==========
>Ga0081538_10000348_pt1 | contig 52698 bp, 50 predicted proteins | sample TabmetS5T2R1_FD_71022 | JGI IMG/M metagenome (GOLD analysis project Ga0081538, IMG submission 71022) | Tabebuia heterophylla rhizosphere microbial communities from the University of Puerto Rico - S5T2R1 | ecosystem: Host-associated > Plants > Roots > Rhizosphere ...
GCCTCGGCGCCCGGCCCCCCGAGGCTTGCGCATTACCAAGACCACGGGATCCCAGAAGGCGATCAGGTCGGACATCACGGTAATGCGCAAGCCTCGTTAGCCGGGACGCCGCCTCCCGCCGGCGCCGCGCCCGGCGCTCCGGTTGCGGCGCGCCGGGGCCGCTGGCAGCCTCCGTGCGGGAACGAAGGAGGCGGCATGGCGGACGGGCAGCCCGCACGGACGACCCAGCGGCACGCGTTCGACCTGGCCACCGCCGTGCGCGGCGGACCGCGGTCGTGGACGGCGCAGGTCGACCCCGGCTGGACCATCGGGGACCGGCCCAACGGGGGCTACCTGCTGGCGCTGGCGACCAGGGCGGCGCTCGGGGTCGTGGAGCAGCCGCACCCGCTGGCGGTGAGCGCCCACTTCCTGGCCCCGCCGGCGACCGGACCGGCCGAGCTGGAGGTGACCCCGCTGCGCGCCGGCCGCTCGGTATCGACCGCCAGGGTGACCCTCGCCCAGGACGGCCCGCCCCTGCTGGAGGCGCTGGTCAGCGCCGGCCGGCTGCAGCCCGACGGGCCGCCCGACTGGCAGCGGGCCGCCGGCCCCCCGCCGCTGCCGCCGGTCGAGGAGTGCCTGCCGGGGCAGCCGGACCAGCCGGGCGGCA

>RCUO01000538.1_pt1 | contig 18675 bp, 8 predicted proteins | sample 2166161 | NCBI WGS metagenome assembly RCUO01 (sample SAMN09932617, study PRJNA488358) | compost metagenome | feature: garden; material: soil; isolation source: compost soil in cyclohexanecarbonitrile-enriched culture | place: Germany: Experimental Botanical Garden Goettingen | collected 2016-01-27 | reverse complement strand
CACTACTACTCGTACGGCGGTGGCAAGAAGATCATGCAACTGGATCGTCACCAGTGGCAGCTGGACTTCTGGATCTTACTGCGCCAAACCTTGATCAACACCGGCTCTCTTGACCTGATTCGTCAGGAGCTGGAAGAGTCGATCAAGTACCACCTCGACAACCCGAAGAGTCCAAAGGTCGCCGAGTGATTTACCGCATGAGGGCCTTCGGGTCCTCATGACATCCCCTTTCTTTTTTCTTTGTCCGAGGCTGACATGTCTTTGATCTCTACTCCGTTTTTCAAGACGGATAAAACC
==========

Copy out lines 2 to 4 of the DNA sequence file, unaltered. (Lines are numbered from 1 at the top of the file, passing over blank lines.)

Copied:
GCCTCGGCGCCCGGCCCCCCGAGGCTTGCGCATTACCAAGACCACGGGATCCCAGAAGGCGATCAGGTCGGACATCACGGTAATGCGCAAGCCTCGTTAGCCGGGACGCCGCCTCCCGCCGGCGCCGCGCCCGGCGCTCCGGTTGCGGCGCGCCGGGGCCGCTGGCAGCCTCCGTGCGGGAACGAAGGAGGCGGCATGGCGGACGGGCAGCCCGCACGGACGACCCAGCGGCACGCGTTCGACCTGGCCACCGCCGTGCGCGGCGGACCGCGGTCGTGGACGGCGCAGGTCGACCCCGGCTGGACCATCGGGGACCGGCCCAACGGGGGCTACCTGCTGGCGCTGGCGACCAGGGCGGCGCTCGGGGTCGTGGAGCAGCCGCACCCGCTGGCGGTGAGCGCCCACTTCCTGGCCCCGCCGGCGACCGGACCGGCCGAGCTGGAGGTGACCCCGCTGCGCGCCGGCCGCTCGGTATCGACCGCCAGGGTGACCCTCGCCCAGGACGGCCCGCCCCTGCTGGAGGCGCTGGTCAGCGCCGGCCGGCTGCAGCCCGACGGGCCGCCCGACTGGCAGCGGGCCGCCGGCCCCCCGCCGCTGCCGCCGGTCGAGGAGTGCCTGCCGGGGCAGCCGGACCAGCCGGGCGGCA

>RCUO01000538.1_pt1 | contig 18675 bp, 8 predicted proteins | sample 2166161 | NCBI WGS metagenome assembly RCUO01 (sample SAMN09932617, study PRJNA488358) | compost metagenome | feature: garden; material: soil; isolation source: compost soil in cyclohexanecarbonitrile-enriched culture | place: Germany: Experimental Botanical Garden Goettingen | collected 2016-01-27 | reverse complement strand
CACTACTACTCGTACGGCGGTGGCAAGAAGATCATGCAACTGGATCGTCACCAGTGGCAGCTGGACTTCTGGATCTTACTGCGCCAAACCTTGATCAACACCGGCTCTCTTGACCTGATTCGTCAGGAGCTGGAAGAGTCGATCAAGTACCACCTCGACAACCCGAAGAGTCCAAAGGTCGCCGAGTGATTTACCGCATGAGGGCCTTCGGGTCCTCATGACATCCCCTTTCTTTTTTCTTTGTCCGAGGCTGACATGTCTTTGATCTCTACTCCGTTTTTCAAGACGGATAAAACC